Audrey’s return is not glamorous; it’s not nostalgic; it’s not even horrific; it’s just disenchanted in that honest way that the series has been showing as it’s revealed the 25-years-later spirits of familiar character after familiar character. What’s made all of the original characters more poignant, however, is the fact that, in spite of no longer having their whole lives ahead of them, in spite of many having become mired in habit, they retain a certain flickering passion and unwavering uniqueness. Audrey may be in a stale marriage, but she still knows how to stir up a storm. Hawk may be world-wearied, but he’s still listening to, and following, the calls of the Log Lady. Shelly may still be dating terrible men, but she’ll jump in front of her daughter’s car and cling to the windshield to stop her from making bad choices. Audrey’s reappearance is deflating in exactly the way we should have expected: she’s an adult, mired in adult problems. But that doesn’t mean those problems are totally banal or un-Twin Peaks-y: in fact, she “saw Billy in a dream last night, and he was bleeding from the nose and mouth, and dreams sometimes harken a truth.” Pretty damn Twin Peaks-y. And then there’s the whole unmentioned fact that the man who appears to be her son is murdering people and seems like the descendent of BOB. Surely the next episode will shed light on all of this. Ha.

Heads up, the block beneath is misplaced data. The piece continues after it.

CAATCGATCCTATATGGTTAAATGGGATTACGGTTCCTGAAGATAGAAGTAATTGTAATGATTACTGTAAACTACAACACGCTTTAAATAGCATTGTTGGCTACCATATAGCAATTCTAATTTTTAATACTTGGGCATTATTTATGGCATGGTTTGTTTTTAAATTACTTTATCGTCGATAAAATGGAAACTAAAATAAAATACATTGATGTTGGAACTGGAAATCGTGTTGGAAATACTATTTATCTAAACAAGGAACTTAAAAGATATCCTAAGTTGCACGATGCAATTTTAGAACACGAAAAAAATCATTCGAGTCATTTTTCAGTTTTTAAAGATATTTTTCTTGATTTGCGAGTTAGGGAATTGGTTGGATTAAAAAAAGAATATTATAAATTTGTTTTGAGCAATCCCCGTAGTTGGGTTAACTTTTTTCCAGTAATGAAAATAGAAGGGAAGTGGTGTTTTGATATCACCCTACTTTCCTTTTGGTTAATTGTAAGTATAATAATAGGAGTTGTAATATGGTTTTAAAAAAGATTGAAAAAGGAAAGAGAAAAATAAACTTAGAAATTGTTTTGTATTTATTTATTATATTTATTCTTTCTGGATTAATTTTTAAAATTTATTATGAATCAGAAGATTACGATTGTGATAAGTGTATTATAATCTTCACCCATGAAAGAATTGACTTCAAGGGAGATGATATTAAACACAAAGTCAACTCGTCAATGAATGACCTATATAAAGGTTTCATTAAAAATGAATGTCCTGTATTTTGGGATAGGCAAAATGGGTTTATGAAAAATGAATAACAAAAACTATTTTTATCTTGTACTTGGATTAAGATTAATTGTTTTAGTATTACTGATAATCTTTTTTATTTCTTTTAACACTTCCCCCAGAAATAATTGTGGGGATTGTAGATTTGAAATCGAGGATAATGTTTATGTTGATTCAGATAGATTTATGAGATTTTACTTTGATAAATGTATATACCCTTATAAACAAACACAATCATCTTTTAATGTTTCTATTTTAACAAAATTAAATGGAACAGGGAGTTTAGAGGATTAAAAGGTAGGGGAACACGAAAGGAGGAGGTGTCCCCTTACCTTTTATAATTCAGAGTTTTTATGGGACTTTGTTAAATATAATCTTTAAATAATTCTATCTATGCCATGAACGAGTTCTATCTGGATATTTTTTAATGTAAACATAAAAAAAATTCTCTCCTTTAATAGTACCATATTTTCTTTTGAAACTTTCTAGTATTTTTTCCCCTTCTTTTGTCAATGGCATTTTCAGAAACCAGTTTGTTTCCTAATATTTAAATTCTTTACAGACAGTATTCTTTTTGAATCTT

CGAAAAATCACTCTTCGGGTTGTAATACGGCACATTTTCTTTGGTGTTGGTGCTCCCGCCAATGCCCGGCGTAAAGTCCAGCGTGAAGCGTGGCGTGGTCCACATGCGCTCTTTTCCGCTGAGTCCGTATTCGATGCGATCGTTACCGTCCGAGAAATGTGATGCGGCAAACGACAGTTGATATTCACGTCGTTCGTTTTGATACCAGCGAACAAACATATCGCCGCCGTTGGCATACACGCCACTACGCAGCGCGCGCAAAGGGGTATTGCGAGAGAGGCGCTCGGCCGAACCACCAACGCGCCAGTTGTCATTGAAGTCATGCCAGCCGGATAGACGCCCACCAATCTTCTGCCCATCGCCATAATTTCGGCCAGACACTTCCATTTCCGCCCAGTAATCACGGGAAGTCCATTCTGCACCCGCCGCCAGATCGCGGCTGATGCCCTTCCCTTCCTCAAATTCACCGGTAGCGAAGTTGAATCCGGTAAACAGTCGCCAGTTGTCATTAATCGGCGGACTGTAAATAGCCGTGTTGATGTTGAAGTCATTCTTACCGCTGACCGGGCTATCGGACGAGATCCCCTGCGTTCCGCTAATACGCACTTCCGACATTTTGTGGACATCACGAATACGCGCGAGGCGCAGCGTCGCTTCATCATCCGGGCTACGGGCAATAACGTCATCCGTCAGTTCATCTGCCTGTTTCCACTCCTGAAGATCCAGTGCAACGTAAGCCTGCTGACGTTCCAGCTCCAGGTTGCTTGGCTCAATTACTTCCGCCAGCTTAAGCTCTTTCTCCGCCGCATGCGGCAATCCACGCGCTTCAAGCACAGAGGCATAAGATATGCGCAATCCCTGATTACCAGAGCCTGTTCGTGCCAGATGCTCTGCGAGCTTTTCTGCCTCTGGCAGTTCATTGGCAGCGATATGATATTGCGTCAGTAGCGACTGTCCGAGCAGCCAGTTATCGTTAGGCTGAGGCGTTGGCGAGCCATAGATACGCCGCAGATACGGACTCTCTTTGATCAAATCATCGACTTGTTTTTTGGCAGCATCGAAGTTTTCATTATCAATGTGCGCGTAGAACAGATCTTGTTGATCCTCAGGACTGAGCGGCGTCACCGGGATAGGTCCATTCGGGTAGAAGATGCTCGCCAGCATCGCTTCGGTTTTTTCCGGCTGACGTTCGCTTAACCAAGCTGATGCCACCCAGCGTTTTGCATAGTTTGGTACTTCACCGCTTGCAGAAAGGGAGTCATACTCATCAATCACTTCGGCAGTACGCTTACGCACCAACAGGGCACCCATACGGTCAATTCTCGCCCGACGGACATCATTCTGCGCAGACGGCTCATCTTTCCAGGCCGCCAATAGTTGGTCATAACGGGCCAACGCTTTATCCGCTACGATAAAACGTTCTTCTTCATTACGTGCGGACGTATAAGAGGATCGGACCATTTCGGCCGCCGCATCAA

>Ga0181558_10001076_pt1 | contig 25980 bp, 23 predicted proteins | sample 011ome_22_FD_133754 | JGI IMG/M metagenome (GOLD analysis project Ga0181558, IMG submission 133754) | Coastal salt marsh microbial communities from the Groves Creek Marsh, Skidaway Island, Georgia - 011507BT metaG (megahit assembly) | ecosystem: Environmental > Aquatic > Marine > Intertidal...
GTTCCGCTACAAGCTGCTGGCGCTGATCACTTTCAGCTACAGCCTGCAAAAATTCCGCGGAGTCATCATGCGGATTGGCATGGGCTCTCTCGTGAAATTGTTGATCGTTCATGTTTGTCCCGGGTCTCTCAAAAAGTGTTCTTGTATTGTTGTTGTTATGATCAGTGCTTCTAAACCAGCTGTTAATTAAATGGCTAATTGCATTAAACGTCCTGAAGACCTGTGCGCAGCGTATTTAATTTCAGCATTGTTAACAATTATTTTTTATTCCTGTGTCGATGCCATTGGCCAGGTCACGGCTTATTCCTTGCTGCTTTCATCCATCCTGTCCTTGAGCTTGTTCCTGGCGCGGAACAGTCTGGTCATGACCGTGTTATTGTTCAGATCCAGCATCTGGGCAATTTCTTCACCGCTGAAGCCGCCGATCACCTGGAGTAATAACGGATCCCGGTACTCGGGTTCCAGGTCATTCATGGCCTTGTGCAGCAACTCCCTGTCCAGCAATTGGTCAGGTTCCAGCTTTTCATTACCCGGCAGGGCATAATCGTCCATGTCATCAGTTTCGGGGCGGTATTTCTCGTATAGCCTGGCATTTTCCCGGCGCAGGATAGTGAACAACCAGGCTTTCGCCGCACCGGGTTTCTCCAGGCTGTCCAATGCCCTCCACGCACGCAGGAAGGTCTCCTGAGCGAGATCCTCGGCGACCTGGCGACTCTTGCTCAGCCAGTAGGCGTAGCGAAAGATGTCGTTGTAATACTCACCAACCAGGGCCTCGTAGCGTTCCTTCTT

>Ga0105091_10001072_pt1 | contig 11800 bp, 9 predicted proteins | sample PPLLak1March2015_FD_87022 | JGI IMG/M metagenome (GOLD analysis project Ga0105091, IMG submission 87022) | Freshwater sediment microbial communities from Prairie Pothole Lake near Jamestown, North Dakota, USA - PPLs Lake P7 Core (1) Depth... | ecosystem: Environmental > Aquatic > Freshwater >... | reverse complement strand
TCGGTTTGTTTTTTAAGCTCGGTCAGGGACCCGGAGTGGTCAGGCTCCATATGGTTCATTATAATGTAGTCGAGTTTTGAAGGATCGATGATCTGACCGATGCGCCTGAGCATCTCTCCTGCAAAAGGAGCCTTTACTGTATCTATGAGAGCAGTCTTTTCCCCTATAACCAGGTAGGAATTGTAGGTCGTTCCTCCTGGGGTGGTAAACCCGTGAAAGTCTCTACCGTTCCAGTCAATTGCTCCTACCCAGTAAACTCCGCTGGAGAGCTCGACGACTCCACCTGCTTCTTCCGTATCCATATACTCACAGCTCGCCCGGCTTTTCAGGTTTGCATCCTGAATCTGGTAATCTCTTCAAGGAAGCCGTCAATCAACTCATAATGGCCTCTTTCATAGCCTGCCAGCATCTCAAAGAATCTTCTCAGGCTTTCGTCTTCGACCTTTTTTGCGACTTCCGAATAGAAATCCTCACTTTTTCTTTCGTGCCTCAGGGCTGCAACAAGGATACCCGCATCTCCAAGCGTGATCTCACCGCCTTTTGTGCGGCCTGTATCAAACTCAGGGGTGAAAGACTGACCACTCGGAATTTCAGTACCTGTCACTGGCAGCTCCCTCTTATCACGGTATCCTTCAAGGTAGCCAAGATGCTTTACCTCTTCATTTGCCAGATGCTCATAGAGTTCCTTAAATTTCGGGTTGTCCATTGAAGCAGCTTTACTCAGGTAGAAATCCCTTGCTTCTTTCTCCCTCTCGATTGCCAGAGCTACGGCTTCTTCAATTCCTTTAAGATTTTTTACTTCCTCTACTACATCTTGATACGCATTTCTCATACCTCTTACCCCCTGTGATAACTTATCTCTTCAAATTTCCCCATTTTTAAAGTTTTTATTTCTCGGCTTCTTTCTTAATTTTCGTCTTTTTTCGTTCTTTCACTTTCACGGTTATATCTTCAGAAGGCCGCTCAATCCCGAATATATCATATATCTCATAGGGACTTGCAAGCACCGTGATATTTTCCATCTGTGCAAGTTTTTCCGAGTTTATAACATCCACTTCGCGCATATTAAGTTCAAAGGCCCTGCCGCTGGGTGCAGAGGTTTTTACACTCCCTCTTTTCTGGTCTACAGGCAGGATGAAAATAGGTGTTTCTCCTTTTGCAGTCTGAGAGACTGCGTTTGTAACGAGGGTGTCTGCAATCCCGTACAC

The episode can also be frustrating in some less thematically successful ways. The above-mentioned scene with Truman and Ben stretches for far too long. (Just because length and audience endurance are tested deliberately doesn’t mean that such deliberateness always adds something.) Granted, there are many moments where I’ve appreciated the slowness of this show: one is in this very episode, wherein Gordon Cole dismisses a much-younger French woman (played by Bérénice Marlohe) with whom he was about to hook up so he can discuss serious detective business. As Rosenberg watches, somewhat bored, somewhat perturbed, maybe even a little disturbed, she and Cole engage in a minutes-long flirtation as she gathers her belongings and contemplates her unfinished Bordeaux in a French clownish erotic dance that seems like something Zach Galifianakis’ Baskets character would’ve learned in school. (Lynch gets to yell “tres chic” in his Gordon Cole staccato in a way that’s both spectacularly endearing and skeezy.) The show understands its existence as the presentation of meaning eluded and obfuscated by — until it’s ultimately achieved through — trifling absurdities. But as in a few previous episodes, sometimes scenes here feel almost unnecessary. Because the show exists in so many different places with colliding narratives, some things actually get over-explained and repeated to audiences as characters themselves hear them for the first time. We already knew, for example, that Richard Horne tried and failed to kill Miriam. We know he ran over the boy. Do we need to see the long explanation by Truman to Ben? Could we have skipped straight to Ben’s realization of what had happened, and his ensuing rumination on fatherhood and Schwinn bikes?